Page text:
When it comes to Palin and sexism, what I don’t see is any particular trend. By contrast, when it comes to discrimination I have seen far more ageism in the media (both MSM and amateur variety) about McCain. Regarding Palin herself, I’ve been uncomfortable on more than one occasion by the way she is attacked not for being a woman but for being a hick. From this side of the pond, the US looks like a pretty divided nation at the moment – something which Palin herself is particularly responsible for. But her opponents have been happy to go for the bait. And again, is it really fair to say that the attacks on her intellect are gendered when we have just had eight years of abuse heaped upon the current US President, who happens to be male?

Finally, Cochrane writes that one of her interviewees has received emails from women who were considering entering politics who have been put off by the attacks made on Palin. But how many women will have seen Palin and been inspired? We don’t know and it is an entirely moot point at the moment, but I do think we are seeing a sea change. Even twelve months ago, the idea of having a male-female ticket was not even on the agenda. Despite failing to secure a place for herself, Hillary Clinton changed this (irrevocably? We’ll know in four years). I simply refuse to believe that any woman worthy of political office could not have seen that, and the obstacles that Obama has overcome, and not find some inspiration. Whatever happens on 4 November, history will be made. The question is, will attempts be made to capture that inspiration, or will key opinion formers and campaigners purely focus on the negative? The history of the political women’s movement suggests that there will be a bit of both.

Louise Bagshawe – from chick lit to book burning?

Are you serious?

How do I love Sarah Palin?

Let me count the ways…

I love the excitement she brings to the base. I love how her rallies outdraw Barack Obama. And, for that matter, Joe Biden in his hometown. I love how she handles hecklers: “Bless your heart, sir, my son’s in Iraq fighting for your right to protest.”

I love her politics. And this morning I especially love her hilarious appearance on Saturday Night Live, bopping along to an hysterical rap by nine months pregnant Amy Pohler (go Amy!)

I don’t really know what to add to that. I can understand how people can admire Sarah Palin – damnit, even I admire her gumption. But to love her politics?

A former Labour Party member, Bagshawe was being held up a couple of years ago as proof positive that Cameron had changed the Conservatives. Now she is expressing love for a set of social policies that make Nadine Dorries look like a moderate. Somebody at CCHQ, take action quick! You’re candidates’ masks are starting to slip!

Sarah Palin: are the democrats worried?

That’s Iain Dale’s rather improbable analysis, over a series of increasingly aerated posts this weekend, based on the fact that, erm, a lot of people on the left are talking about her surprise nomination in its immediate aftermath. Who’dathunkit? The most surprising political event in months has happened and people are actually talking about it? They must be pooing themselves!

More hilarious is Iain’s transformation into a feminist, citing Peter Hitchens as a fellow traveller. According to Iain and Peter, the left hates women because the left like anti-women policies such as abortion. Genius analysis there. Suddenly, the brains behind “it’s DD for me!” has become super-concerned about how sexist the coverage of Sarah Palin is in the sunday papers. Funny that I don’t recall him having similar concerns about the media’s portrayal of Harriet Harman, Jacqui Smith and Hillary Clinton.

As for the claim that “[the left] cannot stand it when a black person becomes famous as a Conservative – remember Ray Lewis?” – it wasn’t the left that took down Ray Lewis but the Church of England. And despite having defended him here in the past, what I’ve heard since suggests that they were right to do so. Can’t Iain think of a better example of the left’s alleged racism? And you simply can’t imply that Ray Lewis must be innocent on the basis of his skin colour (and political views), and expect to be taken seriously, whilst simultaneously writing this.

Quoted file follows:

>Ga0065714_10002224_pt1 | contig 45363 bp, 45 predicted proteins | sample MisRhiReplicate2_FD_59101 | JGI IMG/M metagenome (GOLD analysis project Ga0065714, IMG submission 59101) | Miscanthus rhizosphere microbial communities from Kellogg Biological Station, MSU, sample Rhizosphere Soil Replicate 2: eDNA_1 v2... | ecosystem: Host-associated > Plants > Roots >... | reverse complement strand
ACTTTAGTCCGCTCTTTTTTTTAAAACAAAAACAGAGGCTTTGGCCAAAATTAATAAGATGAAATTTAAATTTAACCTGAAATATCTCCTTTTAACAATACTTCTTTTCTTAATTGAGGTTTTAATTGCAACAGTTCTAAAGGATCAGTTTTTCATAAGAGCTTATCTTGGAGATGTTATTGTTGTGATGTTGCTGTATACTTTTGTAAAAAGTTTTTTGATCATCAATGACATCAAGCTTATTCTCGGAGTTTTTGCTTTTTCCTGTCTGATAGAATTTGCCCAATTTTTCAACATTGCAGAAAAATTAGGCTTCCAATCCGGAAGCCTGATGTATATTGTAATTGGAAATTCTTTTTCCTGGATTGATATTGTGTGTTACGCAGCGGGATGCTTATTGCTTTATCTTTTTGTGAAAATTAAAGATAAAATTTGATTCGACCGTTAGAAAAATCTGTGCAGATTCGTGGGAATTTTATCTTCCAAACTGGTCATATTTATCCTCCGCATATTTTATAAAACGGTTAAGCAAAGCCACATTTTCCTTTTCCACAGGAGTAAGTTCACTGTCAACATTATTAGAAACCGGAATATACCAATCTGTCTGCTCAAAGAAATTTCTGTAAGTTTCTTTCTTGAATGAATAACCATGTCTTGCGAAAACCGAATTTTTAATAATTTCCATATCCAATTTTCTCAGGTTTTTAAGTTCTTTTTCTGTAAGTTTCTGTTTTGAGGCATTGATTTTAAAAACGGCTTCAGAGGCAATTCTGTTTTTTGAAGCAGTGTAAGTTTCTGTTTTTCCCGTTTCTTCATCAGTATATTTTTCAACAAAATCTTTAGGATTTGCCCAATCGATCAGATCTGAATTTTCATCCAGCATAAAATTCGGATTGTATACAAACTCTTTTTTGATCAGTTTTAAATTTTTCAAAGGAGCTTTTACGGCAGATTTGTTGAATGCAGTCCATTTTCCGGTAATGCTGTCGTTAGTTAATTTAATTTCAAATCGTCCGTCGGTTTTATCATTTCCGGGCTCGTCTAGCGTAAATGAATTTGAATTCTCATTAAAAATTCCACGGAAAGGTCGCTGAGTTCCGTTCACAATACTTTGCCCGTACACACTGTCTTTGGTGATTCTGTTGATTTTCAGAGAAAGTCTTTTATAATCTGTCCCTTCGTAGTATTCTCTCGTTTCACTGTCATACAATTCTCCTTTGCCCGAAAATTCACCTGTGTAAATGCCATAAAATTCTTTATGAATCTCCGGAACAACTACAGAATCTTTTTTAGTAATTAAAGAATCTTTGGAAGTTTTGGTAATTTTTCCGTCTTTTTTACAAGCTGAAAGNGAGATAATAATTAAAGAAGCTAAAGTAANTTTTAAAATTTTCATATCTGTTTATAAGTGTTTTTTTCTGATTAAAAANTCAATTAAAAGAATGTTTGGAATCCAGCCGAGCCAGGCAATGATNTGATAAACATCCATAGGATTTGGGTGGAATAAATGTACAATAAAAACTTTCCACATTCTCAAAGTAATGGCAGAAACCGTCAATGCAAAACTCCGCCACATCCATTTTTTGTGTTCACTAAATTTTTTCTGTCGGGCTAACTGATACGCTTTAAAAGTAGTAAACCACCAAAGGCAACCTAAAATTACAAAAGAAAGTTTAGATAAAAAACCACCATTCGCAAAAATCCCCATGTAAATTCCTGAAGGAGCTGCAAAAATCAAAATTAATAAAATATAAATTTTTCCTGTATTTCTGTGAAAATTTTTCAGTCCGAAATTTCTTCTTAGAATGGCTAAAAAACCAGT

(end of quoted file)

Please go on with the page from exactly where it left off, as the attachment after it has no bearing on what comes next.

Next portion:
Speaking personally, I think appointing Sarah Palin was a mistake which smacks of panic. I think Iain thinks that too, given that a week ago he was citing Mitt Romney as a dead cert. Iain’s subsequent attempts to tar Obama with the Palin inexperience brush simply doesn’t wash: she has been governor of one of the US’s smallest (population-wise – Alaska has roughly the same population as Glasgow) and certainly most isolated states for two years.

Her appointment comes across as too calculated – to be blunt, she ticks far too many boxes. It is too ‘cute’. And many of these boxes are mutually exclusive – how many disaffected Hillary supporters are likely to be wooed by a shootin’, fishin’ and anti-abortion candidate? How many sanctity of marriage obsessives are likely to be convinced that a woman with five children is fit for the job? They certainly have the anti-corruption line in common, but if I were running McCain’s campaign I’d be worried that she reminds voters about what McCain is not, and not in a good way. Do the democrats really need to do more than show the screen of a heartbeat monitor superimposed with her face to get their point across?

I didn’t read any of the allegedly sexist stuff out there about Sarah Palin this weekend, but I did read a perceptive piece by Michael Crowley in the Observer. However much they might try to keep open the rapidly healing Clinton-Obama wound, it is the Republicans who are divided in this election, not the Democrats. Sarah Palin’s appointment on Friday very briefly looked like a masterstroke, but the shock of the new is already diminishing and she has just been dropped in at the deep end. Things like the Daily Kos’ allegations over the maternity of her fifth child may be unfair (the picture of her daughter Bristol does look incriminating but I’m not so sure that the pictures of Palin herself are that convincing – Alaskans tend not to walk around in bikinis in spring), but surely in this post-Rove era no McCain supporter can really convincingly put on the ingenue act? After eight years of humiliation, the Democrats are in to win this thing and at the moment Palin looks like a pretty big target. They might cross the line occassionally, but going for the kill is not a sign of desperation, but rather indicate that the gloves have come off at last. And based on Iain’s rather hysterical reaction, the right just won’t be able to take it.